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CMU-01 at the SIGMORPHON 2019 Shared Task on Crosslinguality and Context in Morphology
Aditi Chaudhary | Elizabeth Salesky | Gayatri Bhat | David R. Mortensen | Jaime Carbonell | Yulia Tsvetkov
Proceedings of the 16th Workshop on Computational Research in Phonetics, Phonology, and Morphology

This paper presents the submission by the CMU-01 team to the SIGMORPHON 2019 task 2 of Morphological Analysis and Lemmatization in Context. This task requires us to produce the lemma and morpho-syntactic description of each token in a sequence, for 107 treebanks. We approach this task with a hierarchical neural conditional random field (CRF) model which predicts each coarse-grained feature (eg. POS, Case, etc.) independently. However, most treebanks are under-resourced, thus making it challenging to train deep neural models for them. Hence, we propose a multi-lingual transfer training regime where we transfer from multiple related languages that share similar typology.


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Adapting Word Embeddings to New Languages with Morphological and Phonological Subword Representations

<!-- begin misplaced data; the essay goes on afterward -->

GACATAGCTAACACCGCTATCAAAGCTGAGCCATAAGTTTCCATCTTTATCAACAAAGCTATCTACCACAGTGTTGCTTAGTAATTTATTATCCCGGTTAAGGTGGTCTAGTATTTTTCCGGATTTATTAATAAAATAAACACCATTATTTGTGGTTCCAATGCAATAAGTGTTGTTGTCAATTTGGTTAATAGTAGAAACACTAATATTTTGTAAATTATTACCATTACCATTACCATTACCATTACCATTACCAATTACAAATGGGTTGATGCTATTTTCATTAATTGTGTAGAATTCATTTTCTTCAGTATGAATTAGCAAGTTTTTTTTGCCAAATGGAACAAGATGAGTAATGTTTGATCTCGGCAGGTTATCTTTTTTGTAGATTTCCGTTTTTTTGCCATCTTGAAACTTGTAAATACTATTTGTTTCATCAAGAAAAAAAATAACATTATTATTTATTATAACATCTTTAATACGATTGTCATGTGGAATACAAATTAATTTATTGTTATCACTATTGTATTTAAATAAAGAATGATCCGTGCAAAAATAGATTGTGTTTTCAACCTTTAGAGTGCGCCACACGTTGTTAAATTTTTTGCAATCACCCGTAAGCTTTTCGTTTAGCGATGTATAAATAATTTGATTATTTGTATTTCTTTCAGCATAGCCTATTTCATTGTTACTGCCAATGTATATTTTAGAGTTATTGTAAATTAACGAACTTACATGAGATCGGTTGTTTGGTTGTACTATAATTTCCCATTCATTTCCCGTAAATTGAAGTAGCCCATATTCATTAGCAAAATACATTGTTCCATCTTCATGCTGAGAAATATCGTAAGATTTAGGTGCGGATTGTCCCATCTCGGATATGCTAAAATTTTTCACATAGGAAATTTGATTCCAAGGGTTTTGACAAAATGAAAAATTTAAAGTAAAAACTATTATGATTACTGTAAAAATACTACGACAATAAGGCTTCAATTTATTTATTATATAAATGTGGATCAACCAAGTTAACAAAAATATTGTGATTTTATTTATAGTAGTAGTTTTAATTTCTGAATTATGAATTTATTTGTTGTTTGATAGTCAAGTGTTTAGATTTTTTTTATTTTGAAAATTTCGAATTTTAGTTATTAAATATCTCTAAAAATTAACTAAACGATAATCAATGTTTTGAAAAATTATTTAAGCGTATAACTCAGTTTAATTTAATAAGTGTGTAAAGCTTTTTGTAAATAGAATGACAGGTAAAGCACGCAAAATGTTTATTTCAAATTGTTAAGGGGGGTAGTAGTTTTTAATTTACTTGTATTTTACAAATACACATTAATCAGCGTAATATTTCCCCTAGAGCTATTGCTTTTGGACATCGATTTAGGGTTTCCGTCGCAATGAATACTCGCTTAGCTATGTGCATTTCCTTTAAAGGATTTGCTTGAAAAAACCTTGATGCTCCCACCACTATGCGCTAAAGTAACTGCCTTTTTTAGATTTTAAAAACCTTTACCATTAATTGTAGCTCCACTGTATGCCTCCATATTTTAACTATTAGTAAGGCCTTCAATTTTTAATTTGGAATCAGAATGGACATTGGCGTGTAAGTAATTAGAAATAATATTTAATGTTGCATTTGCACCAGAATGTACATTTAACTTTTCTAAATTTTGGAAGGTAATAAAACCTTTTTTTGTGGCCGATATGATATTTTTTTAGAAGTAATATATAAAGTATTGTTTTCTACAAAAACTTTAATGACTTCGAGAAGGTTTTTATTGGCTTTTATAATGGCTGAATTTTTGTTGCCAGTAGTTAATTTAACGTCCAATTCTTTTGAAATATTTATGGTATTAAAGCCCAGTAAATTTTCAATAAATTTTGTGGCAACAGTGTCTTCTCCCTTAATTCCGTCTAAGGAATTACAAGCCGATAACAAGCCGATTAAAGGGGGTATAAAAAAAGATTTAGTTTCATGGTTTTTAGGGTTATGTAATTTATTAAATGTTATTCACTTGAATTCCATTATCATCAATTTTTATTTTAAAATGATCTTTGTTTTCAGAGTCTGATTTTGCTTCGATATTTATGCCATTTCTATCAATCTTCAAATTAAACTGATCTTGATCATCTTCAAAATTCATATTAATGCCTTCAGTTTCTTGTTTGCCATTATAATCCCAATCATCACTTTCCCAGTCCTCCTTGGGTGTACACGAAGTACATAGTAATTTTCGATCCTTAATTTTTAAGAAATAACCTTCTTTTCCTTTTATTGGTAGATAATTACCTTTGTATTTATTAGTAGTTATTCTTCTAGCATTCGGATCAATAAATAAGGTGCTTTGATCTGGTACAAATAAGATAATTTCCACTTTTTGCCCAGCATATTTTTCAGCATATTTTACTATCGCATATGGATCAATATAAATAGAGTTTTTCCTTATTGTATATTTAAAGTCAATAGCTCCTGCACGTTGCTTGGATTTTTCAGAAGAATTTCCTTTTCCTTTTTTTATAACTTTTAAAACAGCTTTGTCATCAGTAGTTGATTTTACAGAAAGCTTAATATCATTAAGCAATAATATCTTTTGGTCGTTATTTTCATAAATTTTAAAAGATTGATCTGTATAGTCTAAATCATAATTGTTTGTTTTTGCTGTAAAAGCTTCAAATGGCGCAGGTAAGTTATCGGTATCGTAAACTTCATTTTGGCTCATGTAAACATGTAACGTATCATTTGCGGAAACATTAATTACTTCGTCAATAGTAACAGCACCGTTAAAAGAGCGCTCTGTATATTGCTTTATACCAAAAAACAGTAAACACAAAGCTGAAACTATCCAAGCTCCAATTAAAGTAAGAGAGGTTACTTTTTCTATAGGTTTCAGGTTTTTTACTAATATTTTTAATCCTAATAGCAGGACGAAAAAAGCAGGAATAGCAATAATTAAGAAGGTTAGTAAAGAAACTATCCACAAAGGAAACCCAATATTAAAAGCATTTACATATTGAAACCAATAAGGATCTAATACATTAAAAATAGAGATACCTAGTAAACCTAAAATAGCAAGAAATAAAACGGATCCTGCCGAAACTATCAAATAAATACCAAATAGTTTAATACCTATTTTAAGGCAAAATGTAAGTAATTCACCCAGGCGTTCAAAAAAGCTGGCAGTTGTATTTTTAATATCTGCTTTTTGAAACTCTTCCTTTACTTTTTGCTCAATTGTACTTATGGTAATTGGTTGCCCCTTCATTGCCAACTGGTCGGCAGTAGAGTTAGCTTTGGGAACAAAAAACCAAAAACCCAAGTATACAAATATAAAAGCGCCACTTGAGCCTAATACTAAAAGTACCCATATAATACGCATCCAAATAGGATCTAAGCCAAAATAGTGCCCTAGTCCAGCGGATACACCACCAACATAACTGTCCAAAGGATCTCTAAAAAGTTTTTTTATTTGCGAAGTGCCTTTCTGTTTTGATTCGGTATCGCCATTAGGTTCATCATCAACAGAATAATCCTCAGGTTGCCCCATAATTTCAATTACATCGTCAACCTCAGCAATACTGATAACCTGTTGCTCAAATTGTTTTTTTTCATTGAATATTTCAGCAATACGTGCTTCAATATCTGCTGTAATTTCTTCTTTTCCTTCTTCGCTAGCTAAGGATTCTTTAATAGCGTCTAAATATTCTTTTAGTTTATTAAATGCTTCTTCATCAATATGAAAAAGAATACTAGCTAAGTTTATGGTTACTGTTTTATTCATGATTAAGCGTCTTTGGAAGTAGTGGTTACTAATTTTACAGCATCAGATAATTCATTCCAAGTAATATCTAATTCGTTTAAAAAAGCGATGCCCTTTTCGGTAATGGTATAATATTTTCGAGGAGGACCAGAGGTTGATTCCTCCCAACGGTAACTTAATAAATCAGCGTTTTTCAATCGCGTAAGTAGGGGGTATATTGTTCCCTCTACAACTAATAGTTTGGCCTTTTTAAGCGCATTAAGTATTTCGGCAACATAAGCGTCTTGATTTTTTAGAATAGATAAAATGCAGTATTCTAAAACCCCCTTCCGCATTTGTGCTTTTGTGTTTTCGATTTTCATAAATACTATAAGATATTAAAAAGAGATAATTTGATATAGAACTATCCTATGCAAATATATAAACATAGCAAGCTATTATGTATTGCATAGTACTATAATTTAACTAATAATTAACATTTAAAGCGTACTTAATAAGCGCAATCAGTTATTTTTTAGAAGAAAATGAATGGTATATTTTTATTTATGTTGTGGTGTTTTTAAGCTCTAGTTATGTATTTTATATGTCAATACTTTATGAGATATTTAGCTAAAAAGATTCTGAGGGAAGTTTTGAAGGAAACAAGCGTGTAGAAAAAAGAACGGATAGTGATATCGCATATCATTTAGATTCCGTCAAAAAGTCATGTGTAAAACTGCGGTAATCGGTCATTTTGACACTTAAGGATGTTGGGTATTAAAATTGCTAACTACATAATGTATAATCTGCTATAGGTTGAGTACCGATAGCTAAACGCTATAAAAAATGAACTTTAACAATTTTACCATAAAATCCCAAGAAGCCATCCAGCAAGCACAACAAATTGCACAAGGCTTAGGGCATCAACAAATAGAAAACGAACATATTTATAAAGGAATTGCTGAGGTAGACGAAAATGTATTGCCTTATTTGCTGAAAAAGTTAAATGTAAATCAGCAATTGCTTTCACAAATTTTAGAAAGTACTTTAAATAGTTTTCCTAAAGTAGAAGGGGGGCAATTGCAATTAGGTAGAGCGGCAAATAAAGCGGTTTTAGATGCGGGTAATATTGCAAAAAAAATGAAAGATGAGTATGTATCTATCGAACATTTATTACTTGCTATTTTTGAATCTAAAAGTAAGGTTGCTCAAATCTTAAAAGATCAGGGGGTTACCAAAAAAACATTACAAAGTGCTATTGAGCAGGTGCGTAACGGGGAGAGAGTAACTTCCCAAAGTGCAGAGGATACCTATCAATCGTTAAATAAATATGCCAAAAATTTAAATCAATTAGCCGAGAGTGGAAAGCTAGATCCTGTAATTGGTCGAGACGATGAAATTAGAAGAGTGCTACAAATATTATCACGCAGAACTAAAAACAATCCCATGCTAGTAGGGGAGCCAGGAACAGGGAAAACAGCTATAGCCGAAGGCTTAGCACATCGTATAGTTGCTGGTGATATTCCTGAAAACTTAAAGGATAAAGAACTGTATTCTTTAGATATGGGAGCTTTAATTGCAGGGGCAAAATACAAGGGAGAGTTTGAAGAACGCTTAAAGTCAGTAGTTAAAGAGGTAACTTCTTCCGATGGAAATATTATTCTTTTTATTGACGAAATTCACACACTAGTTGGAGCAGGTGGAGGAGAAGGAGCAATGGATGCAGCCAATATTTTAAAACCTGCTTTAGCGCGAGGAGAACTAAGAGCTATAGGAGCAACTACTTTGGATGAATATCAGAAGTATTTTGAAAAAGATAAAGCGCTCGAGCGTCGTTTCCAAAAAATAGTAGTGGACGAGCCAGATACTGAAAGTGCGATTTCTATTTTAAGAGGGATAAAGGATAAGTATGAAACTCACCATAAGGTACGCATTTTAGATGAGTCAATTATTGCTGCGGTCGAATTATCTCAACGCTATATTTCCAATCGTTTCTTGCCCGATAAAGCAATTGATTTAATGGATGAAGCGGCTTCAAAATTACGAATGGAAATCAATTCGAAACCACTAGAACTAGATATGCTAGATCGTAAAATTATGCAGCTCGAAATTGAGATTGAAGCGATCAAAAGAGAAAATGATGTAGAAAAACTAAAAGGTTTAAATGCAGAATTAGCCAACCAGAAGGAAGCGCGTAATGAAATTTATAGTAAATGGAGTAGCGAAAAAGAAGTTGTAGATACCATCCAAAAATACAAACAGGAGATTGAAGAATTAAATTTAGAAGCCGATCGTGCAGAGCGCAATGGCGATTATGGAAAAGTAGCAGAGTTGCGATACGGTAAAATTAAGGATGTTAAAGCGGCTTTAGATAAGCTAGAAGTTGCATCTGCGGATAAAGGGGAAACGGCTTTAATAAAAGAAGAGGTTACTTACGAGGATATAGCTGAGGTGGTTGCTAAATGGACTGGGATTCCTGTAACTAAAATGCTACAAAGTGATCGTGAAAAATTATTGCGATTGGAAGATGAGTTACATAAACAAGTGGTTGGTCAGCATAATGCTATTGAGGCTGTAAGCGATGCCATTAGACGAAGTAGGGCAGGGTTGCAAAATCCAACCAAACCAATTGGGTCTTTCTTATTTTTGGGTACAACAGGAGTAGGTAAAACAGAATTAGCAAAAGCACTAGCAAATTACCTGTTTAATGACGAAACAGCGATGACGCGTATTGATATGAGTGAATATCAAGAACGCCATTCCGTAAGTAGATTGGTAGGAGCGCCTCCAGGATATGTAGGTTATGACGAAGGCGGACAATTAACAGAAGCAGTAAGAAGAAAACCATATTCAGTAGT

Aditi Chaudhary | Chunting Zhou | Lori Levin | Graham Neubig | David R. Mortensen | Jaime Carbonell
Proceedings of the 2018 Conference on Empirical Methods in Natural Language Processing

Much work in Natural Language Processing (NLP) has been for resource-rich languages, making generalization to new, less-resourced languages challenging. We present two approaches for improving generalization to low-resourced languages by adapting continuous word representations using linguistically motivated subword units: phonemes, morphemes and graphemes. Our method requires neither parallel corpora nor bilingual dictionaries and provides a significant gain in performance over previous methods relying on these resources. We demonstrate the effectiveness of our approaches on Named Entity Recognition for four languages, namely Uyghur, Turkish, Bengali and Hindi, of which Uyghur and Bengali are low resource languages, and also perform experiments on Machine Translation. Exploiting subwords with transfer learning gives us a boost of +15.2 NER F1 for Uyghur and +9.7 F1 for Bengali. We also show improvements in the monolingual setting where we achieve (avg.) +3 F1 and (avg.) +1.35 BLEU.

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Epitran: Precision G2P for Many Languages
David R. Mortensen | Siddharth Dalmia | Patrick Littell
Proceedings of the Eleventh International Conference on Language Resources and Evaluation (LREC 2018)

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Parser combinators for Tigrinya and Oromo morphology
Patrick Littell | Tom McCoy | Na-Rae Han | Shruti Rijhwani | Zaid Sheikh | David Mortensen | Teruko Mitamura | Lori Levin
Proceedings of the Eleventh International Conference on Language Resources and Evaluation (LREC 2018)